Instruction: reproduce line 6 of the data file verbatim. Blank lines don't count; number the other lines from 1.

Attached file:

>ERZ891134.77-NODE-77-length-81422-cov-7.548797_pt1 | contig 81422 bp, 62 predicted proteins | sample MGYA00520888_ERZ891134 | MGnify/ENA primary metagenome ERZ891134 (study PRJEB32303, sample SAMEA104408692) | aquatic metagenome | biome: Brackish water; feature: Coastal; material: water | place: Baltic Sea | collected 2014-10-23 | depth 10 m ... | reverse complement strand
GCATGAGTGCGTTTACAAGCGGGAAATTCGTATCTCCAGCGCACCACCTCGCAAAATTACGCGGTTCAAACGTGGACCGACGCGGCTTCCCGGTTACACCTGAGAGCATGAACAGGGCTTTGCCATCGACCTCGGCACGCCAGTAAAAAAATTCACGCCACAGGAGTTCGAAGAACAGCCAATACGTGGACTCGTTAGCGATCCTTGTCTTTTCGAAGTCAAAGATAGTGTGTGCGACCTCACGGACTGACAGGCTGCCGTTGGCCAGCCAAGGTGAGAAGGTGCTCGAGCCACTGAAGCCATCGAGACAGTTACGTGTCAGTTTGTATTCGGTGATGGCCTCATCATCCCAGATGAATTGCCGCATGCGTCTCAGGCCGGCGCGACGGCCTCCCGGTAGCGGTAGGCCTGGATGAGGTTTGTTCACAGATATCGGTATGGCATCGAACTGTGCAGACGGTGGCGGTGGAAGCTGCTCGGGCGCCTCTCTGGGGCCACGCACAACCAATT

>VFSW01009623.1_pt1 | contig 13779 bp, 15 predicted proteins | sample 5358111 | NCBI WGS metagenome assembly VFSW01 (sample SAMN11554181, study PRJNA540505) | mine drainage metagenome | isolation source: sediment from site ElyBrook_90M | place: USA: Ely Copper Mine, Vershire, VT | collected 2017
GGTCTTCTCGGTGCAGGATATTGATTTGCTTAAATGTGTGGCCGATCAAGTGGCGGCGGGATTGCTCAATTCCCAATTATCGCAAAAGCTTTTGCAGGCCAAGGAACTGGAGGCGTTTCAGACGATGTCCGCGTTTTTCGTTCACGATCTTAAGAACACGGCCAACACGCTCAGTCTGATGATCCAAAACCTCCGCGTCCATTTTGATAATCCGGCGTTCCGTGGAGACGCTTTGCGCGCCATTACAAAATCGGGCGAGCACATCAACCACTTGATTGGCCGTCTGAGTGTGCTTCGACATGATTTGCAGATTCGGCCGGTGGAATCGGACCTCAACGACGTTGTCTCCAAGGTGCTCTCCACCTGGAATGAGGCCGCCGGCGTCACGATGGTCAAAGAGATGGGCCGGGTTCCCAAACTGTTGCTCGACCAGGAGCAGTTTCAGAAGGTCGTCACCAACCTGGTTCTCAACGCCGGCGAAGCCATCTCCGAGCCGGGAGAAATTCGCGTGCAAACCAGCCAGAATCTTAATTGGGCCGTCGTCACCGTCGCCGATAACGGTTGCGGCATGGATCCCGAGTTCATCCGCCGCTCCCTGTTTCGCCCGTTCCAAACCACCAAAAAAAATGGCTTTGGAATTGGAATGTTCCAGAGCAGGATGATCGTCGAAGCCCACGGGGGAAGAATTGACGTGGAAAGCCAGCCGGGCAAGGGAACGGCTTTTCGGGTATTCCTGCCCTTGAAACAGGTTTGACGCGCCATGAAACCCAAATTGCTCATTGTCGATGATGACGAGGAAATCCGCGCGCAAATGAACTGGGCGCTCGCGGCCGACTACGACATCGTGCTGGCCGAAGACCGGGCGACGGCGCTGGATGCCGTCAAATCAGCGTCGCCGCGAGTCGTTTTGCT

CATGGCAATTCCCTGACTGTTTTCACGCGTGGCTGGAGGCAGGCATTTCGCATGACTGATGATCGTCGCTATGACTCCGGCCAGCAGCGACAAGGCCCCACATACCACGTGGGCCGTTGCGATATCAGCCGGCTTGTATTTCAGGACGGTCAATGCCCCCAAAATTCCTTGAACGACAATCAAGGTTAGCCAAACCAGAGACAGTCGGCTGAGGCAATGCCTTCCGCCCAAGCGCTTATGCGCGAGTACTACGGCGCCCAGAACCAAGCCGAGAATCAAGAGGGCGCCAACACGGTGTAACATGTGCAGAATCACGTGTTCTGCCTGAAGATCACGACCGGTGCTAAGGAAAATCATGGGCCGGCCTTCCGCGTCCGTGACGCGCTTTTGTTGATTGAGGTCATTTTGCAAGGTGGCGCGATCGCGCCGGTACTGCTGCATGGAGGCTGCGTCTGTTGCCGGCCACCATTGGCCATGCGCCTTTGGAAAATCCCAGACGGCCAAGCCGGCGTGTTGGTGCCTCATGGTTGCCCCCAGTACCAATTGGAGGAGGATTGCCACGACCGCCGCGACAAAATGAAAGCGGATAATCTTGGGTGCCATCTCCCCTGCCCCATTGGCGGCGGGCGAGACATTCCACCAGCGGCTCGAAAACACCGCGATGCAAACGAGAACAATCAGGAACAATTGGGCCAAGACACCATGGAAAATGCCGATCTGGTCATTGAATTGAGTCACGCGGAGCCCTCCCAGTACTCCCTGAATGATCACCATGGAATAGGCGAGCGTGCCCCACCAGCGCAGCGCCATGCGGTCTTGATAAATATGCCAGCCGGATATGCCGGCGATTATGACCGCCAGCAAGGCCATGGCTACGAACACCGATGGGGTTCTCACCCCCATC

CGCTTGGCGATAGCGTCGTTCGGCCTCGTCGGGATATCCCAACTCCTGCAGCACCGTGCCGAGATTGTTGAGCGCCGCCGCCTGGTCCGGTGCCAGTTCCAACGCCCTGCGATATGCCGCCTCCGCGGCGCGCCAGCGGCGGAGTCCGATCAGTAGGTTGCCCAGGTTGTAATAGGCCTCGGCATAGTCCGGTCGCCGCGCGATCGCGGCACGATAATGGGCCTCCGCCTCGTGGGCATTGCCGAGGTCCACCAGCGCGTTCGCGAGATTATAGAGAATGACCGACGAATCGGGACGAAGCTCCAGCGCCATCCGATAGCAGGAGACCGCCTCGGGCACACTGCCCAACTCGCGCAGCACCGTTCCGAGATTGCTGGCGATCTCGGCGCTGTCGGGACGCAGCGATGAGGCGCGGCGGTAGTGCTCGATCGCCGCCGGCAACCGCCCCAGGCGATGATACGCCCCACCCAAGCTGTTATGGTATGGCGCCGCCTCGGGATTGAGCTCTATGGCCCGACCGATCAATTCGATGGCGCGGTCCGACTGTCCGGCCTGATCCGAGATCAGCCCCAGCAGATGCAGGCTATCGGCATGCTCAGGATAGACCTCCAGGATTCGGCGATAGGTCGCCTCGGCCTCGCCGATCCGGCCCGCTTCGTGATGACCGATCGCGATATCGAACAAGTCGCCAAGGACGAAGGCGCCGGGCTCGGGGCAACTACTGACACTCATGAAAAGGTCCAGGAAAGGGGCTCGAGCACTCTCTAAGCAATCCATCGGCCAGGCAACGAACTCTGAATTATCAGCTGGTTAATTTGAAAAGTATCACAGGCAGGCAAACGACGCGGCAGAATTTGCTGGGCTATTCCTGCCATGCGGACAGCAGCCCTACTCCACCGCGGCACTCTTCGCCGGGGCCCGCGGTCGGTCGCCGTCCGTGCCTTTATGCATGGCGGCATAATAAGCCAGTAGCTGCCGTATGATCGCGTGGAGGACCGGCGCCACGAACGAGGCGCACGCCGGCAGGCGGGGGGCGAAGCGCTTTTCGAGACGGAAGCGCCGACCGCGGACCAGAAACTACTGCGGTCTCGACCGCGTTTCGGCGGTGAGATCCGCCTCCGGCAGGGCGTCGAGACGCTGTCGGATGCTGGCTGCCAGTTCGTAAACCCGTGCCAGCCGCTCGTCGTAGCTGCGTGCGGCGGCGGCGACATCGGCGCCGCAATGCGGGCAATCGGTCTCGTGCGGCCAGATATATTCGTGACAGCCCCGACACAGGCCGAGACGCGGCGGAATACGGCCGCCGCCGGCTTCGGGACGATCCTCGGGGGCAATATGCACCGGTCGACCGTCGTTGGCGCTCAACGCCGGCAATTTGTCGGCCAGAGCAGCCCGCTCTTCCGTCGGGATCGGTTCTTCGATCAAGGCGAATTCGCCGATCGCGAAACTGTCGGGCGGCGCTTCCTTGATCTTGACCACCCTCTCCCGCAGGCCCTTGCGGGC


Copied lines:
CGCTTGGCGATAGCGTCGTTCGGCCTCGTCGGGATATCCCAACTCCTGCAGCACCGTGCCGAGATTGTTGAGCGCCGCCGCCTGGTCCGGTGCCAGTTCCAACGCCCTGCGATATGCCGCCTCCGCGGCGCGCCAGCGGCGGAGTCCGATCAGTAGGTTGCCCAGGTTGTAATAGGCCTCGGCATAGTCCGGTCGCCGCGCGATCGCGGCACGATAATGGGCCTCCGCCTCGTGGGCATTGCCGAGGTCCACCAGCGCGTTCGCGAGATTATAGAGAATGACCGACGAATCGGGACGAAGCTCCAGCGCCATCCGATAGCAGGAGACCGCCTCGGGCACACTGCCCAACTCGCGCAGCACCGTTCCGAGATTGCTGGCGATCTCGGCGCTGTCGGGACGCAGCGATGAGGCGCGGCGGTAGTGCTCGATCGCCGCCGGCAACCGCCCCAGGCGATGATACGCCCCACCCAAGCTGTTATGGTATGGCGCCGCCTCGGGATTGAGCTCTATGGCCCGACCGATCAATTCGATGGCGCGGTCCGACTGTCCGGCCTGATCCGAGATCAGCCCCAGCAGATGCAGGCTATCGGCATGCTCAGGATAGACCTCCAGGATTCGGCGATAGGTCGCCTCGGCCTCGCCGATCCGGCCCGCTTCGTGATGACCGATCGCGATATCGAACAAGTCGCCAAGGACGAAGGCGCCGGGCTCGGGGCAACTACTGACACTCATGAAAAGGTCCAGGAAAGGGGCTCGAGCACTCTCTAAGCAATCCATCGGCCAGGCAACGAACTCTGAATTATCAGCTGGTTAATTTGAAAAGTATCACAGGCAGGCAAACGACGCGGCAGAATTTGCTGGGCTATTCCTGCCATGCGGACAGCAGCCCTACTCCACCGCGGCACTCTTCGCCGGGGCCCGCGGTCGGTCGCCGTCCGTGCCTTTATGCATGGCGGCATAATAAGCCAGTAGCTGCCGTATGATCGCGTGGAGGACCGGCGCCACGAACGAGGCGCACGCCGGCAGGCGGGGGGCGAAGCGCTTTTCGAGACGGAAGCGCCGACCGCGGACCAGAAACTACTGCGGTCTCGACCGCGTTTCGGCGGTGAGATCCGCCTCCGGCAGGGCGTCGAGACGCTGTCGGATGCTGGCTGCCAGTTCGTAAACCCGTGCCAGCCGCTCGTCGTAGCTGCGTGCGGCGGCGGCGACATCGGCGCCGCAATGCGGGCAATCGGTCTCGTGCGGCCAGATATATTCGTGACAGCCCCGACACAGGCCGAGACGCGGCGGAATACGGCCGCCGCCGGCTTCGGGACGATCCTCGGGGGCAATATGCACCGGTCGACCGTCGTTGGCGCTCAACGCCGGCAATTTGTCGGCCAGAGCAGCCCGCTCTTCCGTCGGGATCGGTTCTTCGATCAAGGCGAATTCGCCGATCGCGAAACTGTCGGGCGGCGCTTCCTTGATCTTGACCACCCTCTCCCGCAGGCCCTTGCGGGC